Medical professionals must react quickly and accurately to the requirements of patients and their families, making their work challenging. In the medical field, shift work, night work, and long work hours are all very common schedules [7]. Numerous studies have shown that prolonged exposure to work-related stress can cause depression [7, 8]. This is especially common in emergency departments where employees are under tremendous psychological strain from their demanding workloads, long shifts, and high-risk environments. The intensity of depression symptoms and low quality of life (QOL) experienced by HCWs are influenced by perceived workplace culture, the accessibility of support, and static and dynamic personal factors [9]. A person's physical health, psychological health, level of independence, social connections, surroundings, and spirituality are all part of their QOL, which is a broad notion. In light of this, low QOL is equally correlated with both depression and mental illness [7].

HCWs often have to respond to demanding and unforeseen medical emergencies, which may be compounded by staff shortages, but their response is unique and multi-factorial. Further investigation of the complex relationships among specific job tasks and responsibilities, work conditions and culture, personal and situational risks, protective factors, and general mental health is critical [9]. It has been found that healthcare workers (including doctors, nurses, and paramedics such as ambulance workers) are prone to depression, anxiety, burnout syndrome, and post-traumatic stress disorder [10]. Many socioeconomic and psychological factors are reported to be associated with the development of stress, anxiety, and depression and these challenges can have repercussions on the already limited healthcare workforce and may exacerbate HCW shortages [2, 10].

The WHO declared that managing HCWs’ mental health and psychosocial wellbeing is as important as managing their physical health in facing workplace stressors [6]. The paucity of high-quality data on mental health problems and the lack of qualified human resources have hampered the development of cost-effective strategies and interventions to address the growing challenge of mental health in Afghanistan [6]. To date, there is a scarcity of data concerning the mental health and quality of life of HCWs in Afghanistan. Therefore, the present study examined depression, QOL, and related factors among Afghan HCWs.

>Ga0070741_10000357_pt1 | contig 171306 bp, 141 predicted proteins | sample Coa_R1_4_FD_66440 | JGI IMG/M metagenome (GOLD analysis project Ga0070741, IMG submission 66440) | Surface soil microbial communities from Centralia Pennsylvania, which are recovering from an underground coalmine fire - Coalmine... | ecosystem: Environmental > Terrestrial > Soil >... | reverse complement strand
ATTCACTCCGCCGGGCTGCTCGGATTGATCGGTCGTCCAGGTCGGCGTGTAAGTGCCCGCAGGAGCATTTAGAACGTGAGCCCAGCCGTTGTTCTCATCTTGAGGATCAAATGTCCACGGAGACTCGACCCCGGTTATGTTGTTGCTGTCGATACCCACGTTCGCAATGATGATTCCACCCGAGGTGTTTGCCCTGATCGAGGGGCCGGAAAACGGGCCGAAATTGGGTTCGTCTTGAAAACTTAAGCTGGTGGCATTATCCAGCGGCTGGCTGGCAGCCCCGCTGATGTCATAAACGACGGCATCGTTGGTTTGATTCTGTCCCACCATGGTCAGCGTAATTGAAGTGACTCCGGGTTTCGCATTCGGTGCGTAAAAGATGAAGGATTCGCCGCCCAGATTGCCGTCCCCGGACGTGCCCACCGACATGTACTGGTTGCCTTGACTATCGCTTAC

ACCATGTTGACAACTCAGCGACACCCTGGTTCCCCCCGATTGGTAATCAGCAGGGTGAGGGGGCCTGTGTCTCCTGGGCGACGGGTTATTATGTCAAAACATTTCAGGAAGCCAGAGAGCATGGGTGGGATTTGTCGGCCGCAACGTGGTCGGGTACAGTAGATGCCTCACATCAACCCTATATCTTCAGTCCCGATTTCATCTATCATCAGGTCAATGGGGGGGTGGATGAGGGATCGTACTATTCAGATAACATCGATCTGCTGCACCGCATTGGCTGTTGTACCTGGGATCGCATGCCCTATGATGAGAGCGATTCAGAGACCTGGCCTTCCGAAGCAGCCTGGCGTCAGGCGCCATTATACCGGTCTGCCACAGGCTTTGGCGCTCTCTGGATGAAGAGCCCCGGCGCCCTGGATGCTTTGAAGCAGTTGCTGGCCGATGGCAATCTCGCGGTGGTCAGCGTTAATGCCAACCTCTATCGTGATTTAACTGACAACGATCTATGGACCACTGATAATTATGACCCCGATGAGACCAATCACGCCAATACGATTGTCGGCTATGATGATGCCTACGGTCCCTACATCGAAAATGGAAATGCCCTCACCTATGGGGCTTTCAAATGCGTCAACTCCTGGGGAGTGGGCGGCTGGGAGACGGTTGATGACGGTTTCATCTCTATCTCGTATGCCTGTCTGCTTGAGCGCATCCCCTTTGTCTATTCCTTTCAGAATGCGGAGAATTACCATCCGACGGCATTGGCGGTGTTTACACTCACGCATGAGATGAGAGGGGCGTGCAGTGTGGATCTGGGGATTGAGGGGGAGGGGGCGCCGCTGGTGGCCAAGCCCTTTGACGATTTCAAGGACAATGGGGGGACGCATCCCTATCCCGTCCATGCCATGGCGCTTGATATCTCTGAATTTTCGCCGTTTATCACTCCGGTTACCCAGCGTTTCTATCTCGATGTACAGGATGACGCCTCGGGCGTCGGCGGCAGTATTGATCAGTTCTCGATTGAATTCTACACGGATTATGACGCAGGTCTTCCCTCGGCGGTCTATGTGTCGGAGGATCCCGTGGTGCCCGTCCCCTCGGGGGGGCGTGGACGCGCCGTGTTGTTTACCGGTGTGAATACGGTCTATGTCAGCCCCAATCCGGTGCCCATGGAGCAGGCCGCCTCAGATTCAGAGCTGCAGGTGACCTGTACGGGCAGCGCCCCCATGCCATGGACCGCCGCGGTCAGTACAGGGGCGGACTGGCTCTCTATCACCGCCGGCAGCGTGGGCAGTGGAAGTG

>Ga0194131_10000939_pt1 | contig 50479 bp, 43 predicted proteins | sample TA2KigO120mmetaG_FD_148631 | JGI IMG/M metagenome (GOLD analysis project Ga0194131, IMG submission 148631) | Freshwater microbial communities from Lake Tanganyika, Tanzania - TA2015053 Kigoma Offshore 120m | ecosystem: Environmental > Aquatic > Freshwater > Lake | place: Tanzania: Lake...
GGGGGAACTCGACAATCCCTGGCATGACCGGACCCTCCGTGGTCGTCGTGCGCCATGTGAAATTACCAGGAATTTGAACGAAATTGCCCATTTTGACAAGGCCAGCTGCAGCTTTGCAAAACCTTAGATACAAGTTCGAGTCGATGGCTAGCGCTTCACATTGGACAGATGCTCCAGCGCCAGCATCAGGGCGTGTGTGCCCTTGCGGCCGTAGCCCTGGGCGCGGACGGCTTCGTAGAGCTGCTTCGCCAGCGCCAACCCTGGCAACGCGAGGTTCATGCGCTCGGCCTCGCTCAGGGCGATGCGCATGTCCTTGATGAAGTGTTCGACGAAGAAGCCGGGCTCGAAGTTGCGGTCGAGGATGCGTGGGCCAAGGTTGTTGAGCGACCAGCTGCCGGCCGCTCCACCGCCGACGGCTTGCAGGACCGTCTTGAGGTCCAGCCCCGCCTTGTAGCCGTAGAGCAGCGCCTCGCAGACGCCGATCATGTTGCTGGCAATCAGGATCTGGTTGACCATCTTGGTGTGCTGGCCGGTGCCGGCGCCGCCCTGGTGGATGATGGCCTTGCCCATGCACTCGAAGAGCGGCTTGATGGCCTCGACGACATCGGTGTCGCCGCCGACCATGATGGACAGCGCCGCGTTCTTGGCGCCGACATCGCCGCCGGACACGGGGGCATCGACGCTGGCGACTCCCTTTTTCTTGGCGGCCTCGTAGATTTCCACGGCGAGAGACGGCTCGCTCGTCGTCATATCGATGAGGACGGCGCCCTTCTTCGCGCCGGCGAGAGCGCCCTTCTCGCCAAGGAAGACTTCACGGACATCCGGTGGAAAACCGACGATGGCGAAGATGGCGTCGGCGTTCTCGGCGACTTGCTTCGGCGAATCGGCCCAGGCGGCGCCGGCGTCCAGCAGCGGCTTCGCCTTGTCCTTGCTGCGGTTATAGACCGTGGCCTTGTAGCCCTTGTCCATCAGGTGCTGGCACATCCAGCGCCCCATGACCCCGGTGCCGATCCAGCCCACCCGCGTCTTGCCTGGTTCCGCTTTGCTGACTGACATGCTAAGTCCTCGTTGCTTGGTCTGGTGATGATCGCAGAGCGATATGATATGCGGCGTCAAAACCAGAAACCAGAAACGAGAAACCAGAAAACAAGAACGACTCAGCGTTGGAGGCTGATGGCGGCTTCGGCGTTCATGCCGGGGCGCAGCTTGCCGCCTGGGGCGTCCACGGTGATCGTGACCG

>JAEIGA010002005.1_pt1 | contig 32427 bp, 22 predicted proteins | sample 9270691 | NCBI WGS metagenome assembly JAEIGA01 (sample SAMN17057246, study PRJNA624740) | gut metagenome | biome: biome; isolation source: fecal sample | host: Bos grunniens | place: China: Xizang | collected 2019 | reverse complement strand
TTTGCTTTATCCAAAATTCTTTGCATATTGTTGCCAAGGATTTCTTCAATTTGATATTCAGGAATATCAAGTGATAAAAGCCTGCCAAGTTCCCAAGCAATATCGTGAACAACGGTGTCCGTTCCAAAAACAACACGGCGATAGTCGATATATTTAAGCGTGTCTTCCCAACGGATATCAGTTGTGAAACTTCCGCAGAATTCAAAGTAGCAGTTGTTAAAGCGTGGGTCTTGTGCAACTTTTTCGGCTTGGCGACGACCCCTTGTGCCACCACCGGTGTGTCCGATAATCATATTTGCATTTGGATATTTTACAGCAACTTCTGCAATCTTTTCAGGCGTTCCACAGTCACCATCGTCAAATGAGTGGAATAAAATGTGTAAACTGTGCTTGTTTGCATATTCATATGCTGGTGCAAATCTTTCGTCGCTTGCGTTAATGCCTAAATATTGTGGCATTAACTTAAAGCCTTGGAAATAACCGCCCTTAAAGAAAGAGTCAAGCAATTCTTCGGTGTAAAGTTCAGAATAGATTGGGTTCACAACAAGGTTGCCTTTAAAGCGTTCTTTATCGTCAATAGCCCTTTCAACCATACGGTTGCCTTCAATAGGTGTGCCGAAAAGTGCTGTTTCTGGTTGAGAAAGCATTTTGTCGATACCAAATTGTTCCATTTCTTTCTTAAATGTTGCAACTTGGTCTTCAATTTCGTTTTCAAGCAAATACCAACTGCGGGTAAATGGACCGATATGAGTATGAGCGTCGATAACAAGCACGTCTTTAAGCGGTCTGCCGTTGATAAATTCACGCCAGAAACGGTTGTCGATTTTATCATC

Study design and participants

The present study was a cross-sectional survey conducted among healthcare workers between June 5, 2022, and June 22, 2022, in Herat city (Afghanistan). Print-based surveys were distributed to the participants to complete, and data were collected utilizing a convenience cluster sampling method. More specifically, governmental and private hospitals were selected and HCWs working in those hospitals who agreed to participate in the study completed the survey with each hospital being considered a cluster. Validated psychometric instruments were used included in the survey to assess depression symptoms as well as the quality of life of participants. A total of 500 HCWs in governmental hospitals were approached face-to-face and were asked to take part in the study, and a total of 299 HCWs voluntarily participated in the present study (response rate = 59.8%). Providing informed consent and being healthcare worker at the hospital were the pre-requisites for participation in the study.


The survey used in the present study consisted of three sections: socio-economic information, screening for depression, and quality of life assessment. Socio-economic information included questions on age, gender, marital status, number of children, residency, the field of work, economic status, monthly income, job type, number of patients per day, and cigarette smoking.

For the screening of depression, the 19-item Dari version of the Center for Epidemiological Studies–Depression Scale was used [11]. The scale comprises three main groups of items: the negative items group (e.g., “I felt everything I did was an effort”), the positive items group (e.g., “I enjoyed life”), and the interpersonal relationship items group (e.g., “I felt people dislike me”). All the items are scored on a four-point scale from 0 (“rarely or none of the time/less than one day during the past week”) to 3 (Most of all of the time/5–7 days during the past week) and scores range from 0 to 60. The cut-off scores were: 0–15 was considered as not having depression symptoms, and a score of 16 or over was considered presence of depression symptoms. The Cronbach’s alpha in the present study was 0.87.